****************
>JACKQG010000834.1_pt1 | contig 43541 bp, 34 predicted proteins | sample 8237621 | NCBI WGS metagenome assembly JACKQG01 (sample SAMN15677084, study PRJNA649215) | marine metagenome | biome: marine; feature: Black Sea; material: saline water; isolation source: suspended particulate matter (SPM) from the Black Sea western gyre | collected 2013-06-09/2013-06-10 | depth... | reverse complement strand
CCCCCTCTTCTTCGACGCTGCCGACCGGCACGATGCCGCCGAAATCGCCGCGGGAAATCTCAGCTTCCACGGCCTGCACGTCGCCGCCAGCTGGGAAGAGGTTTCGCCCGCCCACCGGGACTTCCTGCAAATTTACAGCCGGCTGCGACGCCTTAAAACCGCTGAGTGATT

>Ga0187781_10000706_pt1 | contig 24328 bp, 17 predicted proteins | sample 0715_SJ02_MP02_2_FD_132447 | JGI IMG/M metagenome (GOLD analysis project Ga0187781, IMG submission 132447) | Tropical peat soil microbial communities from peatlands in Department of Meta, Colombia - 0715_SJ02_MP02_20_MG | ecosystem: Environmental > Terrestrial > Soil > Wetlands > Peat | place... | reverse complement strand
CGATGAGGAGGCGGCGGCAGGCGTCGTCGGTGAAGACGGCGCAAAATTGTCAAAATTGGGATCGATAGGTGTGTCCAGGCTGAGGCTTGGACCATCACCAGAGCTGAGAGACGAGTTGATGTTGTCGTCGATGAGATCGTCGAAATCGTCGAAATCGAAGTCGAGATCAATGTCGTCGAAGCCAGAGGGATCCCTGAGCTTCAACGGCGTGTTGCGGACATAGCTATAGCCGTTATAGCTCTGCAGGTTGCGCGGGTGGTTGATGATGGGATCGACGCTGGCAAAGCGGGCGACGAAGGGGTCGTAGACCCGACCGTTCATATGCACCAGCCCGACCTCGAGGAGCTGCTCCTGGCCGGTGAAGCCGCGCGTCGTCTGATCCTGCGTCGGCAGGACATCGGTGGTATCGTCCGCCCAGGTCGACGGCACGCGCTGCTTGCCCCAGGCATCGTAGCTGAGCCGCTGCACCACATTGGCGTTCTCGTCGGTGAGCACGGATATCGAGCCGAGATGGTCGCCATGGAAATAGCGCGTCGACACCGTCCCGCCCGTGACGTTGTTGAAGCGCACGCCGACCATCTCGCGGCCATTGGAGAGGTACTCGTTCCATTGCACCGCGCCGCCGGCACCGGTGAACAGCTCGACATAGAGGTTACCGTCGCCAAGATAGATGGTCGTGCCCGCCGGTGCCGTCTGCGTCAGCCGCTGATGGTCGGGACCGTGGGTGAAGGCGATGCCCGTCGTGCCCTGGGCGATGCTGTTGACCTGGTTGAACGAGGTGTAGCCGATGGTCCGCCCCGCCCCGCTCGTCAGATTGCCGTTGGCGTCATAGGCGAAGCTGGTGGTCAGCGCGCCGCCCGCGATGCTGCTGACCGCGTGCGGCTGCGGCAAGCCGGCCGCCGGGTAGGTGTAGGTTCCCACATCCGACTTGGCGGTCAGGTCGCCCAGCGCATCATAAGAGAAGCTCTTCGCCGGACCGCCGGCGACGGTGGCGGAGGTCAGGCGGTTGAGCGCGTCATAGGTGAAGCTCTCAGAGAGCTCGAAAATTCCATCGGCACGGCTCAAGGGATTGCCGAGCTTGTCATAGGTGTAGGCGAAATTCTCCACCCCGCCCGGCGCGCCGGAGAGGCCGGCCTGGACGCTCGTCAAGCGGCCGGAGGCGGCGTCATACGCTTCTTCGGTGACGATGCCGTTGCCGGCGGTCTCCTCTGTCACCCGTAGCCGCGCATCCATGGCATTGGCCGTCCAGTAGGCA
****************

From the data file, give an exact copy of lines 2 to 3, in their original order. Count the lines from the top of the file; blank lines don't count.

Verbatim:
CCCCCTCTTCTTCGACGCTGCCGACCGGCACGATGCCGCCGAAATCGCCGCGGGAAATCTCAGCTTCCACGGCCTGCACGTCGCCGCCAGCTGGGAAGAGGTTTCGCCCGCCCACCGGGACTTCCTGCAAATTTACAGCCGGCTGCGACGCCTTAAAACCGCTGAGTGATT

>Ga0187781_10000706_pt1 | contig 24328 bp, 17 predicted proteins | sample 0715_SJ02_MP02_2_FD_132447 | JGI IMG/M metagenome (GOLD analysis project Ga0187781, IMG submission 132447) | Tropical peat soil microbial communities from peatlands in Department of Meta, Colombia - 0715_SJ02_MP02_20_MG | ecosystem: Environmental > Terrestrial > Soil > Wetlands > Peat | place... | reverse complement strand